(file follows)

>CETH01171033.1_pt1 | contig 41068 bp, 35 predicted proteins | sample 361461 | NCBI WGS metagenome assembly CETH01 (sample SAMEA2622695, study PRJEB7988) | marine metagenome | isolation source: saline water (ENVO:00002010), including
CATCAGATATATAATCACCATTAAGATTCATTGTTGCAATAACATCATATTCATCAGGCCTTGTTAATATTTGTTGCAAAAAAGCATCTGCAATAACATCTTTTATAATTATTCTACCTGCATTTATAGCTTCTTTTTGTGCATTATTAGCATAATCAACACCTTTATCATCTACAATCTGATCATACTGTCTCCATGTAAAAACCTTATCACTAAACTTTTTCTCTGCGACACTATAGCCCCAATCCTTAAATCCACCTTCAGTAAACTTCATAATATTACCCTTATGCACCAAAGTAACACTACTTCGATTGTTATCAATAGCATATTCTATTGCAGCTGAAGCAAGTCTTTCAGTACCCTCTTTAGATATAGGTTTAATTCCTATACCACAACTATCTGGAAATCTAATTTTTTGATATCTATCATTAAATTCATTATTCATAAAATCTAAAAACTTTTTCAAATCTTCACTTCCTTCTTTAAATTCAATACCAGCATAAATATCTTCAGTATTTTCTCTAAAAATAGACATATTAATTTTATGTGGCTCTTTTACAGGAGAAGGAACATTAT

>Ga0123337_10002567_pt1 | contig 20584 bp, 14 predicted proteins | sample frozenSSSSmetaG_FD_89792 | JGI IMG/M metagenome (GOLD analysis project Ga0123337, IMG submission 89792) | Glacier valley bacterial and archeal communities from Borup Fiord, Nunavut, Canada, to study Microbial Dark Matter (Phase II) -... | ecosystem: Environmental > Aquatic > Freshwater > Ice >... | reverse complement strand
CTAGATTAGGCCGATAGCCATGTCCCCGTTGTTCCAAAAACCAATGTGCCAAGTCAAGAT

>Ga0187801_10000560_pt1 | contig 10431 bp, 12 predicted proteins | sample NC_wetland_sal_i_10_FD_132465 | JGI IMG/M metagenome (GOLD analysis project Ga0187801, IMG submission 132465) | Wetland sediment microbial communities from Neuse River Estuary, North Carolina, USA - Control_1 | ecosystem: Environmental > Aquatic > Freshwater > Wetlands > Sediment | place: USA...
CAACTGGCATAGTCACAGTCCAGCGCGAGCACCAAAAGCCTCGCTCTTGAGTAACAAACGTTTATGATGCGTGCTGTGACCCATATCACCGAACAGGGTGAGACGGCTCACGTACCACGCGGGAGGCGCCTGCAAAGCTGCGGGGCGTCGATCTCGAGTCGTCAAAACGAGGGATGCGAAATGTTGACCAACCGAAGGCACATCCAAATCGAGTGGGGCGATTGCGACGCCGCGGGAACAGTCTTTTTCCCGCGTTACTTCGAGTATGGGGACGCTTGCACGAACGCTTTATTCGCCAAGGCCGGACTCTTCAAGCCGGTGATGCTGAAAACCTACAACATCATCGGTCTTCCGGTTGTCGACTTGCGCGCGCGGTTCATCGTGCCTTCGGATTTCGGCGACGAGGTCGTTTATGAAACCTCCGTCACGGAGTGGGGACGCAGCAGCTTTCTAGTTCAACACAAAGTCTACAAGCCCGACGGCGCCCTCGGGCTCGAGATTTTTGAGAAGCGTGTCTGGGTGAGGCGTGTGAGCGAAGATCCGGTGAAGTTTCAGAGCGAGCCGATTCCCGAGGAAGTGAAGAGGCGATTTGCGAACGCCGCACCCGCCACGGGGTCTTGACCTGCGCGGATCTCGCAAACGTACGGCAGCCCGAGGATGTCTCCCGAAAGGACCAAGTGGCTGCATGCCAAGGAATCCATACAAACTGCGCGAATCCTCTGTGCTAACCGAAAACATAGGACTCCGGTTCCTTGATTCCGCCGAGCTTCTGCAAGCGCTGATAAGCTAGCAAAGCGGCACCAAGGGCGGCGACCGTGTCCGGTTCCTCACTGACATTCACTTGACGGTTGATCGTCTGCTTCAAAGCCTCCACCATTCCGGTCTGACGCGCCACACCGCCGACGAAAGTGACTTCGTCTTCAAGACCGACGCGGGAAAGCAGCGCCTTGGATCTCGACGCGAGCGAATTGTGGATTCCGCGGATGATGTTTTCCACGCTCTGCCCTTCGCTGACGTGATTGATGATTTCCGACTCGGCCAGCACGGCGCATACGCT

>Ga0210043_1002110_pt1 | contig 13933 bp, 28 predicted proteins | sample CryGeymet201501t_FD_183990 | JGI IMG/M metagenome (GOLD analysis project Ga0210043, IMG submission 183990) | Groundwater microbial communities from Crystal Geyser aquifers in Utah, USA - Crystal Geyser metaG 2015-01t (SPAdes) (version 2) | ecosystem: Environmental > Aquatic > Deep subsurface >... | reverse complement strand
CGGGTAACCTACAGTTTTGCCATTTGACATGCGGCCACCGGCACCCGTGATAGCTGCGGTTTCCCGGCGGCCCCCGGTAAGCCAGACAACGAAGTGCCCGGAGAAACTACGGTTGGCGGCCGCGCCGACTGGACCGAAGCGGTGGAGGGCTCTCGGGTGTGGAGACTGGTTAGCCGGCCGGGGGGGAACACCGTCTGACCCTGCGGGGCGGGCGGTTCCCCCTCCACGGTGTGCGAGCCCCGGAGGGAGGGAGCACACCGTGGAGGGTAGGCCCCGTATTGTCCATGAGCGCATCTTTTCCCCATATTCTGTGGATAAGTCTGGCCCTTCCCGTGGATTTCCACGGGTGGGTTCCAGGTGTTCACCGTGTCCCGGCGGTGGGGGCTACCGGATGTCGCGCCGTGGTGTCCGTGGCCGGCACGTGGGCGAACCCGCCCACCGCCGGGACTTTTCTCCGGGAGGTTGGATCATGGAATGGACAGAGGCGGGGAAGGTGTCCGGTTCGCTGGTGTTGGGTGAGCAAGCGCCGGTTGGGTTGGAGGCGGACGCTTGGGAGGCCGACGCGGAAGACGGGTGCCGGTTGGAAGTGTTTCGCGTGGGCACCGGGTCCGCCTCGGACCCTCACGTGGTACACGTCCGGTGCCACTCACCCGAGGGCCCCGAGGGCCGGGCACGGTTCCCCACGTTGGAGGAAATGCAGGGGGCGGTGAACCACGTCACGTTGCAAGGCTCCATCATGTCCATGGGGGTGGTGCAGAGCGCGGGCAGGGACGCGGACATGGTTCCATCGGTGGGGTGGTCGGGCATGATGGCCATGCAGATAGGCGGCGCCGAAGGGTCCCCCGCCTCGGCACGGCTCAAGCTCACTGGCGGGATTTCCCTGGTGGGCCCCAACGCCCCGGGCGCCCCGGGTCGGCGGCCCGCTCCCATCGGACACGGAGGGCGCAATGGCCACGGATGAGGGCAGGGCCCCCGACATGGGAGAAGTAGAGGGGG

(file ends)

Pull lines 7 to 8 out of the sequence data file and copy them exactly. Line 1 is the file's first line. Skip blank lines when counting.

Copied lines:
>Ga0210043_1002110_pt1 | contig 13933 bp, 28 predicted proteins | sample CryGeymet201501t_FD_183990 | JGI IMG/M metagenome (GOLD analysis project Ga0210043, IMG submission 183990) | Groundwater microbial communities from Crystal Geyser aquifers in Utah, USA - Crystal Geyser metaG 2015-01t (SPAdes) (version 2) | ecosystem: Environmental > Aquatic > Deep subsurface >... | reverse complement strand
CGGGTAACCTACAGTTTTGCCATTTGACATGCGGCCACCGGCACCCGTGATAGCTGCGGTTTCCCGGCGGCCCCCGGTAAGCCAGACAACGAAGTGCCCGGAGAAACTACGGTTGGCGGCCGCGCCGACTGGACCGAAGCGGTGGAGGGCTCTCGGGTGTGGAGACTGGTTAGCCGGCCGGGGGGGAACACCGTCTGACCCTGCGGGGCGGGCGGTTCCCCCTCCACGGTGTGCGAGCCCCGGAGGGAGGGAGCACACCGTGGAGGGTAGGCCCCGTATTGTCCATGAGCGCATCTTTTCCCCATATTCTGTGGATAAGTCTGGCCCTTCCCGTGGATTTCCACGGGTGGGTTCCAGGTGTTCACCGTGTCCCGGCGGTGGGGGCTACCGGATGTCGCGCCGTGGTGTCCGTGGCCGGCACGTGGGCGAACCCGCCCACCGCCGGGACTTTTCTCCGGGAGGTTGGATCATGGAATGGACAGAGGCGGGGAAGGTGTCCGGTTCGCTGGTGTTGGGTGAGCAAGCGCCGGTTGGGTTGGAGGCGGACGCTTGGGAGGCCGACGCGGAAGACGGGTGCCGGTTGGAAGTGTTTCGCGTGGGCACCGGGTCCGCCTCGGACCCTCACGTGGTACACGTCCGGTGCCACTCACCCGAGGGCCCCGAGGGCCGGGCACGGTTCCCCACGTTGGAGGAAATGCAGGGGGCGGTGAACCACGTCACGTTGCAAGGCTCCATCATGTCCATGGGGGTGGTGCAGAGCGCGGGCAGGGACGCGGACATGGTTCCATCGGTGGGGTGGTCGGGCATGATGGCCATGCAGATAGGCGGCGCCGAAGGGTCCCCCGCCTCGGCACGGCTCAAGCTCACTGGCGGGATTTCCCTGGTGGGCCCCAACGCCCCGGGCGCCCCGGGTCGGCGGCCCGCTCCCATCGGACACGGAGGGCGCAATGGCCACGGATGAGGGCAGGGCCCCCGACATGGGAGAAGTAGAGGGGG